Fed-up magistrate sends Bundy hoon on fast lane to jail
IT IS said when you do the crime, you do the time. And for Bundaberg man Anthony John Doyle, who yesterday appeared in court for his ninth disqualified driving charge, this saying is true.
Doyle, 29, pleaded guilty in Bundaberg Magistrates Court yesterday to wilfully making unnecessary noise or smoke and driving without a licence disqualified by a court order.
Police prosecutor Senior Constable Macushla Pattinson told the court Doyle had caught the eyes of police after driving out of his driveway, revving his engine, squealing the tyres of the car and speeding down McCarthys Rd on July 2.
Police saw him drive about 75 metres down the road, with smoke billowing out of the tyres and leaving a trail of black lines on the road.
When stopped by police, Doyle told officers he'd had a fight with his girlfriend and that was why he drove away.
Doyle's girlfriend, who was present in the court, was emotional through the entire proceeding, and stood up and down from her seat, crying, several times.
His mother was also present in court.
Doyle was on parole at the time of the offence.
Defence lawyer Gavin James said his client had no excuse for driving that day, but said he'd seen another car coming down the road and accelerated to get out of the driveway before them.
"He is a persistent offender with traffic offences and disqualified driving and he accepts this puts him at risk of imprisonment today," Mr James said.
"While there was no violence, it is an offence against his history."
Mr James submitted his client may get more out of a court imposed order as he would be able to "contribute to the community".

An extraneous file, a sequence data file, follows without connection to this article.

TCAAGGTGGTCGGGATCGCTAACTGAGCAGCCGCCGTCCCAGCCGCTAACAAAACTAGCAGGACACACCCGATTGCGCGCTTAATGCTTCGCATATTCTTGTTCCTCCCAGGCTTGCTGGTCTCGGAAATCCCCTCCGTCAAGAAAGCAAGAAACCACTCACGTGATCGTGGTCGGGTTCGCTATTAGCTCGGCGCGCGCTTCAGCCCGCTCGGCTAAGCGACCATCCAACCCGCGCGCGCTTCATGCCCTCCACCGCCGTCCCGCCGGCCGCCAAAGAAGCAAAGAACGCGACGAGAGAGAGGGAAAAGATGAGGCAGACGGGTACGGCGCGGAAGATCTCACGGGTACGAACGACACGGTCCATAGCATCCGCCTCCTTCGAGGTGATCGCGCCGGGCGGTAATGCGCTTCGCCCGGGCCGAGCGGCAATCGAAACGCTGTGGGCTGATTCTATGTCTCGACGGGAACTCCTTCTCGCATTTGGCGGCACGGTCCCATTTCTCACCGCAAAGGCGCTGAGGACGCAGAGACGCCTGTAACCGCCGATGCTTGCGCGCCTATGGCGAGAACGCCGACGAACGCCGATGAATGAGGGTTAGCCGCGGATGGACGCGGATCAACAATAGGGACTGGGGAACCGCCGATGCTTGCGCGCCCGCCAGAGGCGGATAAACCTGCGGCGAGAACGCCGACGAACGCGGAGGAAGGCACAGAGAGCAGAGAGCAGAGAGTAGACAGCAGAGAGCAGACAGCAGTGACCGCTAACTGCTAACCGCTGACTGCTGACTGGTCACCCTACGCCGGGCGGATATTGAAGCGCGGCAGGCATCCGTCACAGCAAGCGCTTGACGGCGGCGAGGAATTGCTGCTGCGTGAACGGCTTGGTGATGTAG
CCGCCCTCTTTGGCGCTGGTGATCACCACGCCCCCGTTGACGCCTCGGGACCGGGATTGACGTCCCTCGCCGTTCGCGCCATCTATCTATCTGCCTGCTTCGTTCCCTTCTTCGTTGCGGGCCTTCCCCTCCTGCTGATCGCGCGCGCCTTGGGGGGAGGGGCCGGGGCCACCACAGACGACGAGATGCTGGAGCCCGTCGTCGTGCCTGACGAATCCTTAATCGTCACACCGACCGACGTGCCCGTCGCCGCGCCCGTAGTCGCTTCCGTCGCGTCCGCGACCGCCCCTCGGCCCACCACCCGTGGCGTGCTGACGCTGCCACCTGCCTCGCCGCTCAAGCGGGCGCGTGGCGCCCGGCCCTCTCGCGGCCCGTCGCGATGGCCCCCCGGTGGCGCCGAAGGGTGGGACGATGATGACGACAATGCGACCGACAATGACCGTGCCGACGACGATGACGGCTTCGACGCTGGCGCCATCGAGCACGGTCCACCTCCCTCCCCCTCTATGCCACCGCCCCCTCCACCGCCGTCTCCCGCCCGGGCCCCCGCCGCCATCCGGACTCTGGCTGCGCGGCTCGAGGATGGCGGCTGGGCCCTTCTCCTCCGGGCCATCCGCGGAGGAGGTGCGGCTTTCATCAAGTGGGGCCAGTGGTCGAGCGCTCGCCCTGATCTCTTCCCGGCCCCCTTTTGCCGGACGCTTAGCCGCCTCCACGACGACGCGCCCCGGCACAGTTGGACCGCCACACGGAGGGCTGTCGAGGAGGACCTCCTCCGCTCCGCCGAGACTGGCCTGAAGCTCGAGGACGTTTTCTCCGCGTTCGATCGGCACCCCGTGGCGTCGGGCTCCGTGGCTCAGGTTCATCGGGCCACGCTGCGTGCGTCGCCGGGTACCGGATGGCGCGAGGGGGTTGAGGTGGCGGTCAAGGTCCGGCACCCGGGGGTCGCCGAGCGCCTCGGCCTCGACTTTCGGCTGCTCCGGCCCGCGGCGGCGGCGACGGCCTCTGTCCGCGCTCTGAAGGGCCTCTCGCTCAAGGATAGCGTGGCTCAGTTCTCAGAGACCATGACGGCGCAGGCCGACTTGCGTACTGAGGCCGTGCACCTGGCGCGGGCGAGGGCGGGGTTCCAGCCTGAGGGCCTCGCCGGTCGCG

But Magistrate Bronwyn Hartigan disagreed.
"He has a number of entries on his history for like offending, but he drove and did the exact same thing as he was put on parole for," Ms Hartigan said.
"He has appalling traffic history."
Sen Const Pattinson submitted the only option for punishment was a term of imprisonment.
Doyle's partner began to cry and Doyle removed his jumper at the bar table, shaking his head.
"If that (imprisonment) is not a personal deterrent for you, I don't know what is," Ms Hartigan said.
"He is a recidivist offender and it has to stop.
"His history is completely against him on everything except for a period in custody."
Ms Hartigan said not even a previous period of imprisonment had put the breaks on Doyle's behaviour.
"Parole didn't stop you, four months in custody didn't stop you," she said.
"Not only were you on the road when disqualified - you made a nuisance of yourself.
"So you're not even trying to fly under the radar of disqualified driving. You're out there being a pest."
Doyle was sentenced to 12 months imprisonment with a parole eligibility date of February 22.
He was disqualified from driving for three years.